A win over the Steelers may have been a pleasant surprise, but Wendell Smallwood getting the bulk of the carries for the Eagles' ground attack was virtually impossible to predict.
The fifth-round draft pick saw by far his most extensive action Sunday, leading the Eagles with 17 carries for 79 yards. Smallwood also scored his first NFL touchdown, punching one in from the goalline during the third quarter of a 34-3 route (see Instant Replay).
Yet it wasn't the touchdown or Smallwood's longest run of 13 that had his coaches and teammates talking after the game. It was having the wisdom to stay in bounds and keep the clock running while converting on 3rd-and-7 late in the final minutes.
"Great game for him," center Jason Kelce said of Smallwood. "My favorite play of the day was, we were in a four-minute offense and we run a little draw play to the outside, and he knows exactly where the chain is, gets the first down and comes down right in bounds to keep that clock moving.
"That's something a lot of rookies don't have the wherewithal to do. I thought it was an incredibly smart play by Wendell. A lot of times those kind of go unnoticed, but in our world, especially in clock management, even though the score was pretty much out of reach at the time, let's say it's a closer game, that's a big play for us."
"To get first downs, to be smart about the end of the game, to get the first down and stay in bounds as a rookie is tremendous," head coach Doug Pederson said. "It’s a great step forward with his development, but I’m very happy with what he did."
Smallwood's heady play drew rave reviews, but so did the rest of his game. The 22-year-old had four runs over 10 yards, including two on the touchdown drive alone. Gains of 14 and 12 set up his one-yard score two plays later, his first trip to the end zone since his college days at West Virginia.
"It was a long time coming," Smallwood said. "It felt good to get in and get my first touch, since I don't know how long, probably since late December, November.
"It just felt great, especially in a big game, as much as this game meant to us and everything that went into this week preparing for it. To get in the end zone and get the guys going, it felt like a dream come true out there."
Ryan Mathews started at running back for the Eagles, but disappeared early on with an undisclosed injury and never returned. Postgame, coach Pederson acknowledged something happened to Mathews, but had no update on the veteran's status.
That led to an increased role for Smallwood, who entered Sunday with three total touches on seven snaps. The Wilmington, Delaware, native also missed a bunch of time during training camp and the preseason, appearing in only one exhibition game.
Despite his inexperience, Pederson and the coaching staff showed tremendous confidence in Smallwood, even after he was stuffed on his initial goal line attempt — a feeling the rookie ballcarrier admitted to feeding off of.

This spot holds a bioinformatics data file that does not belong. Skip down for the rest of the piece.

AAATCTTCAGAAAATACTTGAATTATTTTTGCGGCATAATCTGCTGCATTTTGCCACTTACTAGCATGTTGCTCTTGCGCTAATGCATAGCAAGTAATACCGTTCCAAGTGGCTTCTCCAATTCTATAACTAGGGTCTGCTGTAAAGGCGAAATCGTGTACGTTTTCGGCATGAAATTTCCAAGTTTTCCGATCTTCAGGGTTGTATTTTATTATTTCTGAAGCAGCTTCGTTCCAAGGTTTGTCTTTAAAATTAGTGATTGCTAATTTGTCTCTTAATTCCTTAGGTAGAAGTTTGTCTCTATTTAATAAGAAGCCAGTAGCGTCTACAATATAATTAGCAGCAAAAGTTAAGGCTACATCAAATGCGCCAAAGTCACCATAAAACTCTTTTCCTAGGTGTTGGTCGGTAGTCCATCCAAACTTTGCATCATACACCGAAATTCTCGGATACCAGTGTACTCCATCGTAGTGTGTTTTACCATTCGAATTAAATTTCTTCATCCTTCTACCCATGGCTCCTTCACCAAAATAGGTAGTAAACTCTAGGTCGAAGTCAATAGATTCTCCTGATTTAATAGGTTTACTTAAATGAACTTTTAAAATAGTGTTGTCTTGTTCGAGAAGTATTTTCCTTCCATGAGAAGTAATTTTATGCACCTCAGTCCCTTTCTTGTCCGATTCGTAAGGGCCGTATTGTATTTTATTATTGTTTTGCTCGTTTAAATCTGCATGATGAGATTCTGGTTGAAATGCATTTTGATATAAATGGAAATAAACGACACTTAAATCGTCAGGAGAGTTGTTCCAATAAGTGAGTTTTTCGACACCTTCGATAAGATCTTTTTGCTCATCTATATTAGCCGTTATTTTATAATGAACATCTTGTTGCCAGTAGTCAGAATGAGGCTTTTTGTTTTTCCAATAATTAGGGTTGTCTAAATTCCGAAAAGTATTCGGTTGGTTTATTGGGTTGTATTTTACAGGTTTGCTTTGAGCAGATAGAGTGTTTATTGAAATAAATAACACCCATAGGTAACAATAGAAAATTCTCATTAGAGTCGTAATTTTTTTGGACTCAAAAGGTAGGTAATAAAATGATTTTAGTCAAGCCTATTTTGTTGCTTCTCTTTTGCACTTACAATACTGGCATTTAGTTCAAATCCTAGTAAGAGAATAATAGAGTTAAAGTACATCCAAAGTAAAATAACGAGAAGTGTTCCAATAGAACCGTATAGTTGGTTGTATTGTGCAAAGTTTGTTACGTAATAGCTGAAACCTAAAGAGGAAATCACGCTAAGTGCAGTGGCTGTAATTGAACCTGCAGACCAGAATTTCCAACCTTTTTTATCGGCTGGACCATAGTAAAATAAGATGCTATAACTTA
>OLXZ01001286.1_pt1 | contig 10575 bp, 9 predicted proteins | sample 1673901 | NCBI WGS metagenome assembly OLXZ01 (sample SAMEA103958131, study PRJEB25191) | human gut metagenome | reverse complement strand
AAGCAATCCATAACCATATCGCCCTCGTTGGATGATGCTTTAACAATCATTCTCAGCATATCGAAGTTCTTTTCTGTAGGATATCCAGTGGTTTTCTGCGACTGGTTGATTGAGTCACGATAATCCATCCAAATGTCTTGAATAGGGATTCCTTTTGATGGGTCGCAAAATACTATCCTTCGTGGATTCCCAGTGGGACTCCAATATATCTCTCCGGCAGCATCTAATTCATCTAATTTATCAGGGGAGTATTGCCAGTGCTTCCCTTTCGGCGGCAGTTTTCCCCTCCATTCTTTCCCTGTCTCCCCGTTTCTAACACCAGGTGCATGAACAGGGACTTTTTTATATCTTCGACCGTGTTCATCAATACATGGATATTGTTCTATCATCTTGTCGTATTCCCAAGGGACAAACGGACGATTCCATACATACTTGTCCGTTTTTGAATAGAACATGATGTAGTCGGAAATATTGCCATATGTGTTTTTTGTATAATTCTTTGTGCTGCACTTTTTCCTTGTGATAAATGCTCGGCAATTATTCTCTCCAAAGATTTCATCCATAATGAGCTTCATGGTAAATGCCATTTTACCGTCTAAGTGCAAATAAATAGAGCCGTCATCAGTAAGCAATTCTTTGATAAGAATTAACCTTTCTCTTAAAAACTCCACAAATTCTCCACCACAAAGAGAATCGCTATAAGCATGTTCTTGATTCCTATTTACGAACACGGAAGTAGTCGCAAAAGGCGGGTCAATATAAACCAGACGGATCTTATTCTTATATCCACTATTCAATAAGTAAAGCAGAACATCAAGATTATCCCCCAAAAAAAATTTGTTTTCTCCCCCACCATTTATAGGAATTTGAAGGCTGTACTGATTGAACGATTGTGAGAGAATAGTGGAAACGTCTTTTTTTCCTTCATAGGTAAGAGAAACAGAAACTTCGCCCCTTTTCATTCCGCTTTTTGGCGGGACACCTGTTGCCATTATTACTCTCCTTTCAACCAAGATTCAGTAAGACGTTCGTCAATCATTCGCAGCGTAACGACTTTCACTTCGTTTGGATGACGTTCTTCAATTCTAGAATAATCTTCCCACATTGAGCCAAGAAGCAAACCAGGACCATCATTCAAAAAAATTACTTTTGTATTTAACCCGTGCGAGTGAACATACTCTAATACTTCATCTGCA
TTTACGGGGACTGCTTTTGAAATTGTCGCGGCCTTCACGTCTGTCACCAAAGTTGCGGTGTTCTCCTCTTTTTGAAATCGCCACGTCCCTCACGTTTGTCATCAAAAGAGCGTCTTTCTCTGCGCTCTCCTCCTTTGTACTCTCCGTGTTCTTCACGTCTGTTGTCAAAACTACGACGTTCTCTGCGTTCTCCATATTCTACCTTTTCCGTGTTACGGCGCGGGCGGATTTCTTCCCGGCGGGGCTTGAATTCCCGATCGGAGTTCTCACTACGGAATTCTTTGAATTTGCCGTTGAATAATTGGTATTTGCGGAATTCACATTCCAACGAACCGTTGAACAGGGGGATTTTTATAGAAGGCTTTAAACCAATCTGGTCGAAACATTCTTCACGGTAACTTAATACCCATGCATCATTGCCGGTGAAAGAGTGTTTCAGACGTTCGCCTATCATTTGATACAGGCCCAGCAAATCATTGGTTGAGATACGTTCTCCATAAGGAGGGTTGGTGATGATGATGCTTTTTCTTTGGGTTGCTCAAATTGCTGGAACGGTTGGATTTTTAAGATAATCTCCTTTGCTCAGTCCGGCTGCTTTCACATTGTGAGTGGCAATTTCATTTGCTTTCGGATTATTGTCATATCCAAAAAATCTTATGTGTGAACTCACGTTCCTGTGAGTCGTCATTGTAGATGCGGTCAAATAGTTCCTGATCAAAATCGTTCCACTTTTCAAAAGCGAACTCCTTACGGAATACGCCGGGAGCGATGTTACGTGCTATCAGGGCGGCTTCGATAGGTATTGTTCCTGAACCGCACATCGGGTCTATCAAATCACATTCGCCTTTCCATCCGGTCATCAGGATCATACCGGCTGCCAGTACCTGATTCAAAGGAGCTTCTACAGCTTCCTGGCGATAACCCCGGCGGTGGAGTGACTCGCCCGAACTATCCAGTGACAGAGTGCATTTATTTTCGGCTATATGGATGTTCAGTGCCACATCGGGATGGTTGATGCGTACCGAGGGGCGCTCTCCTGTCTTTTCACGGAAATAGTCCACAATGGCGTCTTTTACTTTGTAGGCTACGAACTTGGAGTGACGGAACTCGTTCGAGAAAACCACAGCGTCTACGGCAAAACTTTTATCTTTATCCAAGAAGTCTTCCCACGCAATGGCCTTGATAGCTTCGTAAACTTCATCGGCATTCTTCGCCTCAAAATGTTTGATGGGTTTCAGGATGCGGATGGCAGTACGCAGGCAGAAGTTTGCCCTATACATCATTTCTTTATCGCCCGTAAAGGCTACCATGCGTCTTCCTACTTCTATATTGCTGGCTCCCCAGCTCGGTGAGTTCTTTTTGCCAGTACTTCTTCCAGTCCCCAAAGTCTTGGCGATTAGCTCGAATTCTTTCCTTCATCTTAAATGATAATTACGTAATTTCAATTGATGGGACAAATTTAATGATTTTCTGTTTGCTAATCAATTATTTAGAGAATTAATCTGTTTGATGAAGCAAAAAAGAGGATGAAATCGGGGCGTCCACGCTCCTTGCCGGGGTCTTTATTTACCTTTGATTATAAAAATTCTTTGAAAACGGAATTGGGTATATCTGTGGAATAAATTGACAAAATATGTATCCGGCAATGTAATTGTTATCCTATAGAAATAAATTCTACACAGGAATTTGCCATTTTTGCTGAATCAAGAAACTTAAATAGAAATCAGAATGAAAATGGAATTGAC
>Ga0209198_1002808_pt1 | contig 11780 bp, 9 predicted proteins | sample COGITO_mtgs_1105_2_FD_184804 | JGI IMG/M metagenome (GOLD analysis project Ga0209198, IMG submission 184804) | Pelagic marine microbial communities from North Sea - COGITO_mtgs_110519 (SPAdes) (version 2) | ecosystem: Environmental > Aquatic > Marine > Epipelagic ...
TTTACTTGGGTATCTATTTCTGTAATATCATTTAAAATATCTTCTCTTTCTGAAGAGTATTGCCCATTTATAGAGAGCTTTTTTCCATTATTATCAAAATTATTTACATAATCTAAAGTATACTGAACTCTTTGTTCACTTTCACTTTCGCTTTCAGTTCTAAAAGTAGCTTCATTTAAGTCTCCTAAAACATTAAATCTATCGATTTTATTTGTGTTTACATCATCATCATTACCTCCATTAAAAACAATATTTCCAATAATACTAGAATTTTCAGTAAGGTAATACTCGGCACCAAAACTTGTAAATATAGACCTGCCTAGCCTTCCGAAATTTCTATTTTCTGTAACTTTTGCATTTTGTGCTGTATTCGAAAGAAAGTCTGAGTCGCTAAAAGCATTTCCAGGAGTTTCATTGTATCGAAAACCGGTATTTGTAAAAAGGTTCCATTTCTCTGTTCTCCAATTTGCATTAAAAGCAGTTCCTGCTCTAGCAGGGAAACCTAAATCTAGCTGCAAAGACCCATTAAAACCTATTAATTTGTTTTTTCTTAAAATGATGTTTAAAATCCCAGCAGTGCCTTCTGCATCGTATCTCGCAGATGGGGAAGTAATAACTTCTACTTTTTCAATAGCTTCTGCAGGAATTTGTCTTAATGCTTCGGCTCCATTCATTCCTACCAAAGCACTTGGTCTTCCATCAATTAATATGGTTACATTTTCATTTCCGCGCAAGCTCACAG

"I really thought they were gonna send someone in because I couldn't get in, but they left me in," Smallwood said of the touchdown run. "It continued to show the confidence they have in me and how much they believe in me. They probably believe in me more than I believe in myself, so it just boosts my confidence and makes me want to go harder for them.
"He’s the same type of runner that we felt he was coming out of college and what we saw in preseason," Pederson said. "He’s a big, powerful guy. He’s a downhill guy. He’s a one-cut runner. He did a great job for us."
Smallwood also said the increased workload helped him find a rhythm as an NFL player, something he previously had not been able to do in such limited action.
"It just felt good to finally start getting a flow, getting comfortable with the game and not just being like out there like a deer in the headlights," Smallwood said. "It felt good to start getting a role, getting comfortable with the offense and getting the whole flow of the game. Instead of a couple plays, I was actually getting series."
With Mathews' status up in the air and Smallwood's emergence Sunday, it will be interesting to see whether this could lead to an increased workload moving forward. Although if running backs coach Duce Staley was telling the truth, this certainly could have been the beginning of things to come.
"Duce told me every game they're just going to keep working me in slowly, and the better I do, the more I'm going to play, so just keep getting those guys to believe in me and believe I can go out there and make plays," Smallwood said. "As long as I'm doing that, I think I'm going to play more."
Smallwood's Sunday might've been difficult to see coming for outsiders. Apparently, there are people inside the organization who have foreseen this.
In addition to Staley, Smallwood revealed backfield-mate Darren Sproles had a premonition of sorts that the kid might be relied upon heavily against the Steelers. And when you have a tutor like Sproles, a 12-year veteran and two-time Pro Bowler, you probably tend to listen.
"He's great, not only as a receiver, but as a person and as a running back," Smallwood said of Sproles. "All the things he taught me even this week, even (Saturday) before we went to the hotel, he texted me like, 'Hey, get in your playbook, we might need you this game. We might lean on you this game.' And hey, it ended up happening."
Smallwood came ready to play Sunday, averaging better than 4.7 yards per attempt, punching one into the end zone, securing the ball on 17 touches and being aware of situations. With that kind of talent, production and instinct, his being an integral part of the game plan won't be a secret or surprise for much longer.
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